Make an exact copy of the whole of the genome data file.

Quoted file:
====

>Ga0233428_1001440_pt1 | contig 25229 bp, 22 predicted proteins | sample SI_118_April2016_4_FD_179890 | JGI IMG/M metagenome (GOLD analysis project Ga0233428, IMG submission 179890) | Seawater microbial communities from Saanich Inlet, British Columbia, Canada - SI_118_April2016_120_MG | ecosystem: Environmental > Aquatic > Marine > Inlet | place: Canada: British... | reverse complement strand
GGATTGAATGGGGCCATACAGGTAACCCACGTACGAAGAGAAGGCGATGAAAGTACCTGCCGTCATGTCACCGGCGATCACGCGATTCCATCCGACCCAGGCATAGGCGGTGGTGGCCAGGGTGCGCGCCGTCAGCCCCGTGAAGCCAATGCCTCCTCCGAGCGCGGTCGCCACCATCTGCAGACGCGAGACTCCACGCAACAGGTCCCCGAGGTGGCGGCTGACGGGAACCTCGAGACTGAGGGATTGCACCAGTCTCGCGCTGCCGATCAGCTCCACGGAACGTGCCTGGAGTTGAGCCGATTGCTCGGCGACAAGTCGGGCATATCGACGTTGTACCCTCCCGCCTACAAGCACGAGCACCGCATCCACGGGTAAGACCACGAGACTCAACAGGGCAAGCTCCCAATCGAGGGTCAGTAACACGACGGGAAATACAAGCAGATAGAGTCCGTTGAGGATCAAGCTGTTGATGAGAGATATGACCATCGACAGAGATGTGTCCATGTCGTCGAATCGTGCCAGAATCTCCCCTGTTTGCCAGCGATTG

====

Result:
>Ga0233428_1001440_pt1 | contig 25229 bp, 22 predicted proteins | sample SI_118_April2016_4_FD_179890 | JGI IMG/M metagenome (GOLD analysis project Ga0233428, IMG submission 179890) | Seawater microbial communities from Saanich Inlet, British Columbia, Canada - SI_118_April2016_120_MG | ecosystem: Environmental > Aquatic > Marine > Inlet | place: Canada: British... | reverse complement strand
GGATTGAATGGGGCCATACAGGTAACCCACGTACGAAGAGAAGGCGATGAAAGTACCTGCCGTCATGTCACCGGCGATCACGCGATTCCATCCGACCCAGGCATAGGCGGTGGTGGCCAGGGTGCGCGCCGTCAGCCCCGTGAAGCCAATGCCTCCTCCGAGCGCGGTCGCCACCATCTGCAGACGCGAGACTCCACGCAACAGGTCCCCGAGGTGGCGGCTGACGGGAACCTCGAGACTGAGGGATTGCACCAGTCTCGCGCTGCCGATCAGCTCCACGGAACGTGCCTGGAGTTGAGCCGATTGCTCGGCGACAAGTCGGGCATATCGACGTTGTACCCTCCCGCCTACAAGCACGAGCACCGCATCCACGGGTAAGACCACGAGACTCAACAGGGCAAGCTCCCAATCGAGGGTCAGTAACACGACGGGAAATACAAGCAGATAGAGTCCGTTGAGGATCAAGCTGTTGATGAGAGATATGACCATCGACAGAGATGTGTCCATGTCGTCGAATCGTGCCAGAATCTCCCCTGTTTGCCAGCGATTG